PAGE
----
Two Krieger Researchers Selected for Sloan Research Fellowship

kaplan-mcqueen

Congratulations to Jared Kaplan, assistant professor of particle physics in the Department of Physics and Astronomy, and Tyrel McQueen, assistant professor of chemistry with an expertise in solid state materials in the Department of Chemistry, recipients of the Sloan Research Fellowship.

Jared Kaplan

Jared Kaplan

The Alfred P. Sloan Foundation awards 126 two-year fellowships each year to young researchers in recognition of distinguished performance and unique potential to make substantial contributions to their fields. The award is $50,000 for the two-year period. Winners are nominated by a department chair or senior researcher.

Kaplan said the award dollars will help fund postdoctoral students working with him at Johns Hopkins as well as allow him to collaborate with fellow researchers across the country.

“I’m grateful for the validation of my research,” Kaplan said of the award. “This is particularly encouraging because I’ve chosen to work on a somewhat unusual range of topics, from quantum gravity to collider physics to the study of materials exhibiting strange new phases of matter. I feel extremely lucky because I am able consider whichever questions strike me as interesting, promising, or important.”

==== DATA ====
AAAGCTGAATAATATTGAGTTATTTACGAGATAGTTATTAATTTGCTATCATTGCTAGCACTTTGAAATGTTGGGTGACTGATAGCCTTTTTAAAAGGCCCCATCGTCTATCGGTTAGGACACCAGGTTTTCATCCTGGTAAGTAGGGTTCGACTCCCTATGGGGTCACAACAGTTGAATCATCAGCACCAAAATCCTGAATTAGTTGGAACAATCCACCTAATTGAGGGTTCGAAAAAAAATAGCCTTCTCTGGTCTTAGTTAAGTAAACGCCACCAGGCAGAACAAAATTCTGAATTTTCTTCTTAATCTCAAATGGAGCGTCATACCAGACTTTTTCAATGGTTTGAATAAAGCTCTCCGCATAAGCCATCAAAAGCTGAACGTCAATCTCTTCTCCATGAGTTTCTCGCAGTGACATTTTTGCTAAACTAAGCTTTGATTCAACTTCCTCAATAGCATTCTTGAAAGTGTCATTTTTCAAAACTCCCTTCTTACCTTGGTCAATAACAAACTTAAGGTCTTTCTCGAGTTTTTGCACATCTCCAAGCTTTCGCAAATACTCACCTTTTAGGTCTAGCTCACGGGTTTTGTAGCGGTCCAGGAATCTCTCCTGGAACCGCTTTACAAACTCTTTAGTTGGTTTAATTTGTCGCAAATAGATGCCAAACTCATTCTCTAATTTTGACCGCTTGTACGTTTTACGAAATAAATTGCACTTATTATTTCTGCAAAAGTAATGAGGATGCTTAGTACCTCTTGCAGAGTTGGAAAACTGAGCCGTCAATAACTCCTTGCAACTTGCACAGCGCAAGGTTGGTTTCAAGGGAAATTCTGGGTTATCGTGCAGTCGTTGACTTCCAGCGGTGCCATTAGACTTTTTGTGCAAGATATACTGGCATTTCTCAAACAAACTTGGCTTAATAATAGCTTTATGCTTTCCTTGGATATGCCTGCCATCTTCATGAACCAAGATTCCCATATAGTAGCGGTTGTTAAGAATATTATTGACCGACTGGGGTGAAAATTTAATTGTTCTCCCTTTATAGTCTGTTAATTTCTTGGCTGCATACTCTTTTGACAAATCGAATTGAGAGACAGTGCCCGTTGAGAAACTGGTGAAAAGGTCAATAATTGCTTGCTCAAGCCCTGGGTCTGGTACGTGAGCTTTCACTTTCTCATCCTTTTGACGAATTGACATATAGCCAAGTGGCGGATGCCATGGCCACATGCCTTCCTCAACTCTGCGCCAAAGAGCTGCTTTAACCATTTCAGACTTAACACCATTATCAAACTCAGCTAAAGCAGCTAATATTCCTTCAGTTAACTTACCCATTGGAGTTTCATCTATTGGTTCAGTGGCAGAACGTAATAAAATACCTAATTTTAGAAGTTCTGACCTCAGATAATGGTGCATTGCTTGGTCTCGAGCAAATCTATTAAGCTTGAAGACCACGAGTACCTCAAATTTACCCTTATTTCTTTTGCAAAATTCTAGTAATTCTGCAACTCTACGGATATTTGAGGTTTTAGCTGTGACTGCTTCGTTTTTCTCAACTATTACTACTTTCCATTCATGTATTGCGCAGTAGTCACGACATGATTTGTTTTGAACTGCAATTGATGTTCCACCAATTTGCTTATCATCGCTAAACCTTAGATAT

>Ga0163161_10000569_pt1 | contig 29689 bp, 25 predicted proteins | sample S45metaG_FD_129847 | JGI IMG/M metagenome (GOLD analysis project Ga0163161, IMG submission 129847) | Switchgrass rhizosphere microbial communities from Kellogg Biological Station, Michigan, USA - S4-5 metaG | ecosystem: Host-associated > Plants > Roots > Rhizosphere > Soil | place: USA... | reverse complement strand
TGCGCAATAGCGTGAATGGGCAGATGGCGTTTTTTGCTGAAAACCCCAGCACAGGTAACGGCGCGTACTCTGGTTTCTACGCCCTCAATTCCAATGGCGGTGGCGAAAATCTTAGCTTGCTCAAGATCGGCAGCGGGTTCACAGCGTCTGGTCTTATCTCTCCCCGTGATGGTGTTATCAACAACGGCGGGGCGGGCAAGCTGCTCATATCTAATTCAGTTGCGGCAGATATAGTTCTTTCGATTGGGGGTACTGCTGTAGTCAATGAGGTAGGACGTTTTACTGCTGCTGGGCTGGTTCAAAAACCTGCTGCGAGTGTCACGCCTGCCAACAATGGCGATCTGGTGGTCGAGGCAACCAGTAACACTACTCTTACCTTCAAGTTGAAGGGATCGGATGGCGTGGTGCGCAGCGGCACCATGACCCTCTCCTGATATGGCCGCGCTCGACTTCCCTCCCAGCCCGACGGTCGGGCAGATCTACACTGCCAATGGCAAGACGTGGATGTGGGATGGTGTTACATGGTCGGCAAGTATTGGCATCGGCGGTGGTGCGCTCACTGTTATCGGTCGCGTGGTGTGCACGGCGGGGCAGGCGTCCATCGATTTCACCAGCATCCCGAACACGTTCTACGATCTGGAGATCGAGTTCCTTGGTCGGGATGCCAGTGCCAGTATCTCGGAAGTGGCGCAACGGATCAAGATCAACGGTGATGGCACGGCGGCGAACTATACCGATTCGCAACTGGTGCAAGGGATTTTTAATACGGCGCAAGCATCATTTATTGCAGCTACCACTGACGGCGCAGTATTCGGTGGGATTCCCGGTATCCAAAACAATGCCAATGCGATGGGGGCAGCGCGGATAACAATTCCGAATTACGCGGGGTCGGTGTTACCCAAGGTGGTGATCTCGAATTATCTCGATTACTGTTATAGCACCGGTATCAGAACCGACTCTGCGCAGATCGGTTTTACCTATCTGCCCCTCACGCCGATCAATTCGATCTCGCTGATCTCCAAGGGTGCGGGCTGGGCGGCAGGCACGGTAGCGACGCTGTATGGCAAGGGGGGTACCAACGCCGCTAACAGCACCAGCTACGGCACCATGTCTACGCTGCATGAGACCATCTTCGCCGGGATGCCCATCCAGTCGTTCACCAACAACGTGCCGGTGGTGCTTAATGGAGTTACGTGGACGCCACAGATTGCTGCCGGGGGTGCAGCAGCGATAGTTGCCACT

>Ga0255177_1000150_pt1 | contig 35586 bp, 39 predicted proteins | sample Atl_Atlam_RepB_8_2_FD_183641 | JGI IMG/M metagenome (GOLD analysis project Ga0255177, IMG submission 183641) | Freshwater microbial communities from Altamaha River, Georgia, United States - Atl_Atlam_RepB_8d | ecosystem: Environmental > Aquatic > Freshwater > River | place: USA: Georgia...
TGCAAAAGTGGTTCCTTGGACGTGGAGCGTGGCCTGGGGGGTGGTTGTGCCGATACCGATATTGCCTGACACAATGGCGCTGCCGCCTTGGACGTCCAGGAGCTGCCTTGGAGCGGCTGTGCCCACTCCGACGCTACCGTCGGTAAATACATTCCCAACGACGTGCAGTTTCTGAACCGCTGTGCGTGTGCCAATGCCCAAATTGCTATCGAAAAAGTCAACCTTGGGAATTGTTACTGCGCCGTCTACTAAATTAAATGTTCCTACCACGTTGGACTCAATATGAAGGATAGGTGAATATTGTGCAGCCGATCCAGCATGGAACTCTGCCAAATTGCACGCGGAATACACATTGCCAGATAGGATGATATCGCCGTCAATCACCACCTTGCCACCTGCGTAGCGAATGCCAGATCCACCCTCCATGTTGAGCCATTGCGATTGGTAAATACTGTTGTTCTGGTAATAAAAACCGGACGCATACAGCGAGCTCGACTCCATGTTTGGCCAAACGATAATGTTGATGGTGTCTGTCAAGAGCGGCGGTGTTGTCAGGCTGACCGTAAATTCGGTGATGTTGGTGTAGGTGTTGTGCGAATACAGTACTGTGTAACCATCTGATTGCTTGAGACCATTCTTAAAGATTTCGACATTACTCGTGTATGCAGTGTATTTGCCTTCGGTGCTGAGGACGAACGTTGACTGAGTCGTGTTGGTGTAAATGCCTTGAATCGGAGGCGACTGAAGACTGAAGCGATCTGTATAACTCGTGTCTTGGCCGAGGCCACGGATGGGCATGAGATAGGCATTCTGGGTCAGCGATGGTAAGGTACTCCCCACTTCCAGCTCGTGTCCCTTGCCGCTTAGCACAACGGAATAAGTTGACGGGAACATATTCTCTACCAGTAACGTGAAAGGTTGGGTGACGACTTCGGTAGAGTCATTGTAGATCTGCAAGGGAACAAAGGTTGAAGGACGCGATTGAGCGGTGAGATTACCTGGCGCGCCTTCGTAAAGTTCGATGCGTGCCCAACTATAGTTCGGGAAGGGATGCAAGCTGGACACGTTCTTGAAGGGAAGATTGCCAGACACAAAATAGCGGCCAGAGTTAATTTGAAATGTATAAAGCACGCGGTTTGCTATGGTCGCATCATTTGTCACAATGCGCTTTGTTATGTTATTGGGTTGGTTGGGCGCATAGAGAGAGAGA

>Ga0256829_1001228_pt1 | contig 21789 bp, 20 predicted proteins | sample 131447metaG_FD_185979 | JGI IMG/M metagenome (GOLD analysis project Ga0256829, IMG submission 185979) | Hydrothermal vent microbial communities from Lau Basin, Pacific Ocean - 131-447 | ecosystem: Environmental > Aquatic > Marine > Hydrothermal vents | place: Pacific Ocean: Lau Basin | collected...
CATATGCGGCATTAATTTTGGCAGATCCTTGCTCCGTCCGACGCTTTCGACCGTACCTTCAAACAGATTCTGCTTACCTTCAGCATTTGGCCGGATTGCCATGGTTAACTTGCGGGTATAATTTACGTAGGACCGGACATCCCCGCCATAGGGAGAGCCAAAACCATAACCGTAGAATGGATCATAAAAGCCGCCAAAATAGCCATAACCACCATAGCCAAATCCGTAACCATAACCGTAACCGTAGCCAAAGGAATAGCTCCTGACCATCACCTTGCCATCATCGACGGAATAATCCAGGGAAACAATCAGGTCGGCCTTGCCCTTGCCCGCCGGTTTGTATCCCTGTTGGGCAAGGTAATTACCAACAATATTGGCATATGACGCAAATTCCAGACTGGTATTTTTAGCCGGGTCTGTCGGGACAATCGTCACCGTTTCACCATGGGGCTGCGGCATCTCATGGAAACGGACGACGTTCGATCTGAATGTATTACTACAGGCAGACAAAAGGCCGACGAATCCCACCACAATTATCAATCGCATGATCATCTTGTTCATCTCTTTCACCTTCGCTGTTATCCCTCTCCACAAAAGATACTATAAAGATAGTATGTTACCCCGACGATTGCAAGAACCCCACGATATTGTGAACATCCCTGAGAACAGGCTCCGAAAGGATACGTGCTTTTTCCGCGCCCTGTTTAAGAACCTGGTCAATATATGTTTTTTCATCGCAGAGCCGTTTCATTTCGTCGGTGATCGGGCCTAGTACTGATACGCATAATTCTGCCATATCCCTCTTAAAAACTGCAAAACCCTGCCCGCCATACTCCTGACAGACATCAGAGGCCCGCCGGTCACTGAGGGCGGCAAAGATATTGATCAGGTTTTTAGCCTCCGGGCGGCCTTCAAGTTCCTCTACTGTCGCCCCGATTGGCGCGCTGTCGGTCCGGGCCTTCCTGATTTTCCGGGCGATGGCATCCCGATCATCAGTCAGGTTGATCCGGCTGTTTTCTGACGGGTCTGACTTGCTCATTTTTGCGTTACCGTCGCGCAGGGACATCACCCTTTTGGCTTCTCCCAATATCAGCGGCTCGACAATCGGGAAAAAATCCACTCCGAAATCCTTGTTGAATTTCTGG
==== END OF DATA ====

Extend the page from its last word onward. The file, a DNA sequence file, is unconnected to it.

Tyrel McQueen

Tyrel McQueen

Kaplan came to Johns Hopkins in 2013 from a postdoctoral position at the SLAC National Accelerator Laboratory at Stanford University. He received his bachelor’s in physics and math from Stanford University in 2005 and his PhD in physics from Harvard University in 2009.

McQueen said he’s thrilled to receive the recognition and pleased that the “non-directed nature of the funds gives me the flexibility to follow my instincts and explore the most interesting scientific questions in solid-state materials chemistry.”

McQueen was a post-doctoral research associate at the Massachusetts Institute of Technology before coming to Johns Hopkins in 2010. He received his bachelor’s degree in chemistry from Harvey Mudd College in 2004 and his PhD in chemistry from Princeton University in 2009.